The Year of Shadows

Book review by
Mary Eisenhart, Common Sense Media
The Year of Shadows Book Poster Image
Snarky, artistic tween girl shines in poignant ghost story.

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A lot or a little?

The parents' guide to what's in this book.

Educational Value

Kids already acquainted with classical music will love the way it's woven into the plot and Olivia's DNA. Those for whom it's a new subject will pick up intriguing suggestions for future listening, as well as the interesting backstories of the musical pieces. Readers will also pick up occasional words and phrases in Italian and other languages, as well as insights into daily life during historic eras as Olivia and Henry revisit the ghosts' lives.

Positive Messages

Strong mesages about kindness, forgiveness, love, and loyalty to family and friends. The novel also reflects and encourages a love of music and art.

Positive Role Models & Representations

Though she says she hates her father, Olivia is devoted to her frail, funny grandmother, and over the course of the story makes friends, shows kindness and courage, and learns understanding and empathy. Her friend Henry is clever, brave, and loyal, and their mutual friend Joan is protective, confident, and fearless. When things are really dire, the extended community of musicians comes to the rescue.


Some of the ghosts tend to lose body parts or be strangely assembled. The kids experience the deaths of many ghosts, including children, some of whom were killed in war and at least one of whom was murdered by a friend. Some malevolent spirits are trying to destroy living and dead people. Olivia tries to punch a boy who's tormenting her, but a friend intervenes.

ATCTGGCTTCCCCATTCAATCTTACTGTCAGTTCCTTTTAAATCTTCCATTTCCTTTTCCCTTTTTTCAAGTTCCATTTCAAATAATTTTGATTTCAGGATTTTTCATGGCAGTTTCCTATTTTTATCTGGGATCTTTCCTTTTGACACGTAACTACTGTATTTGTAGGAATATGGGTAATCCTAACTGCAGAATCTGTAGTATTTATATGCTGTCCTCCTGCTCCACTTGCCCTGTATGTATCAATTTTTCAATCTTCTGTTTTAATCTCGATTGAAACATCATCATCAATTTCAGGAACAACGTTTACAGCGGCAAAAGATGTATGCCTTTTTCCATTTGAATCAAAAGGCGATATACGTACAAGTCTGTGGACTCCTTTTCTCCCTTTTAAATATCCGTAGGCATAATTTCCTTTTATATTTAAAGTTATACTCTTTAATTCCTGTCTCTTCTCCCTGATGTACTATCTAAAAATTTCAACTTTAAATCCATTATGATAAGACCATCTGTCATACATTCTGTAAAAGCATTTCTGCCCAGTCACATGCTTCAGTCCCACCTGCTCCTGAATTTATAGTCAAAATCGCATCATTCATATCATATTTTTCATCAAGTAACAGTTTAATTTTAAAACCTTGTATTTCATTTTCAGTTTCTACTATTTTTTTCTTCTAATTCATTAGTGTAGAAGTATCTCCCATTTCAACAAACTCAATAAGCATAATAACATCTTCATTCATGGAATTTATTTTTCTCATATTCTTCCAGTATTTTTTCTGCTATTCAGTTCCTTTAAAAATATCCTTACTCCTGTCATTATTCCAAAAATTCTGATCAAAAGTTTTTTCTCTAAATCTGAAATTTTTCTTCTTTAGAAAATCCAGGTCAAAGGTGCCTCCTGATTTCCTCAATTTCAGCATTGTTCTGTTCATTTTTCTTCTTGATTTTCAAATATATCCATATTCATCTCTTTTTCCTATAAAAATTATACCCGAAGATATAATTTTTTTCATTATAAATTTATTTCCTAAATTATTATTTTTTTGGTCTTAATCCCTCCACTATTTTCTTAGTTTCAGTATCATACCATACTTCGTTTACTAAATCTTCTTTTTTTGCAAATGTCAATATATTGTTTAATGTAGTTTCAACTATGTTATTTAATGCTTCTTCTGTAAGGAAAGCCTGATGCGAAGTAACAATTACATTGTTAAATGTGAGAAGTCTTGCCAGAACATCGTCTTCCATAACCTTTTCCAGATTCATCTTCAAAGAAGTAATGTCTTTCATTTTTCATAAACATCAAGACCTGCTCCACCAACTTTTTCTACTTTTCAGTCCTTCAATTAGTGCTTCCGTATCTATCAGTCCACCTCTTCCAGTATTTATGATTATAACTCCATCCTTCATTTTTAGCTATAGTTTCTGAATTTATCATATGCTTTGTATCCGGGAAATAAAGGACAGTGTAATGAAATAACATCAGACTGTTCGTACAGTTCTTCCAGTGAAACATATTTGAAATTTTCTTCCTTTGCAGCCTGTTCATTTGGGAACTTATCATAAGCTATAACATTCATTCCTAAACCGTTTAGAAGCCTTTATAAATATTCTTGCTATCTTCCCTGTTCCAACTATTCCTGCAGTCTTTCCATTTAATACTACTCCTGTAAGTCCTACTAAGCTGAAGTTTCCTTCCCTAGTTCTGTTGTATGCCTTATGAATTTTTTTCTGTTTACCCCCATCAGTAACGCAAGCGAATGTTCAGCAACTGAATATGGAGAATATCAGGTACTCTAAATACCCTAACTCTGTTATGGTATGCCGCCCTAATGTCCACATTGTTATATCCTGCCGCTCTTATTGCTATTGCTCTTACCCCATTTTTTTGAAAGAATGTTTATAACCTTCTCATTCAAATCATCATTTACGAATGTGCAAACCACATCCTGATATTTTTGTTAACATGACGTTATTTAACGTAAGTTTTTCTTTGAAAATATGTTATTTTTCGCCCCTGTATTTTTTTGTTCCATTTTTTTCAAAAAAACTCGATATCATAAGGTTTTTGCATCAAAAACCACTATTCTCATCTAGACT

A few kisses on the cheek.

Drinking, Drugs & Smoking

What parents need to know

Parents need to know that there are plenty of ghosts and other spooky beings, some good and some evil, in The Year of Shadows, the second middle-grade novel by author Claire Legrand. But unlike her first, The Cavendish School for Boys and Girls, it's no horror story. In this sweetly snarky, poignant tale of the supernatural, the terrors come less from the afterlife than from this one -- losing loved ones, losing your home, losing your job. Many young readers may find this more frightening than mere figments of the imagination.

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What's the story?

Twelve-year-old Olivia Stellatella's life has been getting steadily worse since her mother disappeared some months ago. As far as she's concerned, her father, an eccentric orchestra conductor, is to blame for driving her mom away. Now, as money gets tighter and they lose their house, he moves the family into the back room of the decrepit theater that's home to the orchestra. Just when it couldn't possibly get worse, she meets four resident ghosts, just a few of the many restless spirits whose fate is tied to that of the building -- and THE YEAR OF SHADOWS begins.

Is it any good?

Tough-talking, internally fragile Olivia is a winning heroine whose sarcastic narrative voice is engaging and emotionally real as she makes unexpected discoveries and survives harrowing adventures. Karl Kwasny's black-and-white illustrations bring her and her surroundings to life. The description of life after death and the various challenges facing the spirits is imaginative, but may raise questions in the minds of some young readers.

Talk to your kids about ...

  • Families can talk about why stories about the relationships between people and ghosts are so popular. How does The Year of Shadows compare with other ghost stories you know? Is the story trying to scare you, or teach you something else?

  • Do you know any of the classical music pieces that come up in The Year of Shadows? How is music part of the story here?

  • Do you find Olivia's feelings believable? How would you feel if your mom suddenly disappeared and you never heard from her again?

Book details

Our editors recommend

For kids who love fantasy and strong female characters

Themes & Topics

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